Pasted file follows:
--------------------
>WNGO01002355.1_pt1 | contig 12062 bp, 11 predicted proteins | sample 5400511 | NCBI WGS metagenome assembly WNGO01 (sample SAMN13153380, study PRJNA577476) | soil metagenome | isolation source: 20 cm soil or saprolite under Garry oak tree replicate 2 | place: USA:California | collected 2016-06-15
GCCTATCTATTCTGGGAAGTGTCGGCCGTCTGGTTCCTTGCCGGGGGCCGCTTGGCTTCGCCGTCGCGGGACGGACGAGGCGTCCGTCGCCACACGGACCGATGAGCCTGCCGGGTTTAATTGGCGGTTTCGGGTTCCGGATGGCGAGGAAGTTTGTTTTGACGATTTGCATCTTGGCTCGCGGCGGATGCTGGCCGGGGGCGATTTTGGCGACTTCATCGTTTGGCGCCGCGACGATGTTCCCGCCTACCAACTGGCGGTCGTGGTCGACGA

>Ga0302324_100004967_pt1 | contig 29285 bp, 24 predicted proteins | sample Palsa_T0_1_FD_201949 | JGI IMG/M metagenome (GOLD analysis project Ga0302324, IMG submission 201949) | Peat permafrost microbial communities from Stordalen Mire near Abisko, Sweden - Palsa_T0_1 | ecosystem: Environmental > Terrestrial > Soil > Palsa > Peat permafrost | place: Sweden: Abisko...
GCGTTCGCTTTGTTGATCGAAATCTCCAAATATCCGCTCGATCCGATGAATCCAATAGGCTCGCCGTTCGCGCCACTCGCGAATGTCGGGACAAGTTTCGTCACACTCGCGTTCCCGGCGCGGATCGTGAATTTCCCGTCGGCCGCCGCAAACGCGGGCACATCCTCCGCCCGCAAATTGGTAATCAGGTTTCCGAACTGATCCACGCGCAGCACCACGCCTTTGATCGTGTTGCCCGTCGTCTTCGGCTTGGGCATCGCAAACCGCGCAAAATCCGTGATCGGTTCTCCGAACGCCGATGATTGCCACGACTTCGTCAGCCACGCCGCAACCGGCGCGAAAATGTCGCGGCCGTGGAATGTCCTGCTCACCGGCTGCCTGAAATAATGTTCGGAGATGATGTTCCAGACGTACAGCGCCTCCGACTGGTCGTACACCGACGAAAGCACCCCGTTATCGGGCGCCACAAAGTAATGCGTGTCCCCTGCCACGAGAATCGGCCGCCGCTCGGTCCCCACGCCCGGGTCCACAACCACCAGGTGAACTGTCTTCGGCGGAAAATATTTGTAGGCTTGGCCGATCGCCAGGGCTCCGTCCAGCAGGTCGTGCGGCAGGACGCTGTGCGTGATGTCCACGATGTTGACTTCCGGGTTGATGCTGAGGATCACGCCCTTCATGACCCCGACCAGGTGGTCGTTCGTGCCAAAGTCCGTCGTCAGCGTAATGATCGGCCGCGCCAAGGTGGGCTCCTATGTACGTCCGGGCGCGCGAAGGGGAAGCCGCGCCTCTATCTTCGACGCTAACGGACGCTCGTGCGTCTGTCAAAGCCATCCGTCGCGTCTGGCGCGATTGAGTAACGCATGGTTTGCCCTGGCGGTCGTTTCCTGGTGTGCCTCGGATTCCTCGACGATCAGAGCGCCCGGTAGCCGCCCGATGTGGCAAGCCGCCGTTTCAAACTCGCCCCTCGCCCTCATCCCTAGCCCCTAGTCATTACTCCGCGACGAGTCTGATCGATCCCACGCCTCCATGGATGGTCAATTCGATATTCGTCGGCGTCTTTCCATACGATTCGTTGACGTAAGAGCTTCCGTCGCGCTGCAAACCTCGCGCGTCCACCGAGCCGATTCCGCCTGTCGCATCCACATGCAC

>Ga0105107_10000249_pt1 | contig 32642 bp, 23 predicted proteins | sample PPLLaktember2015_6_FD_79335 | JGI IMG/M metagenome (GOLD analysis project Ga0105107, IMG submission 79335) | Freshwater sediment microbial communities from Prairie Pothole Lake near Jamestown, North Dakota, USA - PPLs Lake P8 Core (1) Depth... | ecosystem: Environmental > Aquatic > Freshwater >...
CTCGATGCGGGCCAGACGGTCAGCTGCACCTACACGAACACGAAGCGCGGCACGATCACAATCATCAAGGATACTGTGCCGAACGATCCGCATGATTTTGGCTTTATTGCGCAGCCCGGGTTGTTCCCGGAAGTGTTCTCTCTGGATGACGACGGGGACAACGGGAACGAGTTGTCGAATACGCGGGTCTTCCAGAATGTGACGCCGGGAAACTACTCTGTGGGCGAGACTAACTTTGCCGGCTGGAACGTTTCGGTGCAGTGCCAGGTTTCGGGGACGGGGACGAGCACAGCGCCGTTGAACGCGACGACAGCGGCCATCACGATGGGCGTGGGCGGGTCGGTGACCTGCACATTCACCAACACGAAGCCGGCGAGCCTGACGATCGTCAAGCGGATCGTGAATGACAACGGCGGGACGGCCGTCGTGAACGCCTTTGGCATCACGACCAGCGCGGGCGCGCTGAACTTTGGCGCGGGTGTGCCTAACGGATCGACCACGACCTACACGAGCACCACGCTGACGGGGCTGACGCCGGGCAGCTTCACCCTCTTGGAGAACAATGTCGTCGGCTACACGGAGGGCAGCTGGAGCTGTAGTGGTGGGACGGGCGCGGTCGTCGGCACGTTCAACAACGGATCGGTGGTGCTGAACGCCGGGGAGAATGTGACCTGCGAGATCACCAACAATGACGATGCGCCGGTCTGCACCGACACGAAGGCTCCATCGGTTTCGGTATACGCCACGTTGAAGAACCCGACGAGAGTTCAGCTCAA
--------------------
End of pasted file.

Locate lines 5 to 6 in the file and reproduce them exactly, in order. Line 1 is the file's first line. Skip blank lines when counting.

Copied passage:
>Ga0105107_10000249_pt1 | contig 32642 bp, 23 predicted proteins | sample PPLLaktember2015_6_FD_79335 | JGI IMG/M metagenome (GOLD analysis project Ga0105107, IMG submission 79335) | Freshwater sediment microbial communities from Prairie Pothole Lake near Jamestown, North Dakota, USA - PPLs Lake P8 Core (1) Depth... | ecosystem: Environmental > Aquatic > Freshwater >...
CTCGATGCGGGCCAGACGGTCAGCTGCACCTACACGAACACGAAGCGCGGCACGATCACAATCATCAAGGATACTGTGCCGAACGATCCGCATGATTTTGGCTTTATTGCGCAGCCCGGGTTGTTCCCGGAAGTGTTCTCTCTGGATGACGACGGGGACAACGGGAACGAGTTGTCGAATACGCGGGTCTTCCAGAATGTGACGCCGGGAAACTACTCTGTGGGCGAGACTAACTTTGCCGGCTGGAACGTTTCGGTGCAGTGCCAGGTTTCGGGGACGGGGACGAGCACAGCGCCGTTGAACGCGACGACAGCGGCCATCACGATGGGCGTGGGCGGGTCGGTGACCTGCACATTCACCAACACGAAGCCGGCGAGCCTGACGATCGTCAAGCGGATCGTGAATGACAACGGCGGGACGGCCGTCGTGAACGCCTTTGGCATCACGACCAGCGCGGGCGCGCTGAACTTTGGCGCGGGTGTGCCTAACGGATCGACCACGACCTACACGAGCACCACGCTGACGGGGCTGACGCCGGGCAGCTTCACCCTCTTGGAGAACAATGTCGTCGGCTACACGGAGGGCAGCTGGAGCTGTAGTGGTGGGACGGGCGCGGTCGTCGGCACGTTCAACAACGGATCGGTGGTGCTGAACGCCGGGGAGAATGTGACCTGCGAGATCACCAACAATGACGATGCGCCGGTCTGCACCGACACGAAGGCTCCATCGGTTTCGGTATACGCCACGTTGAAGAACCCGACGAGAGTTCAGCTCAA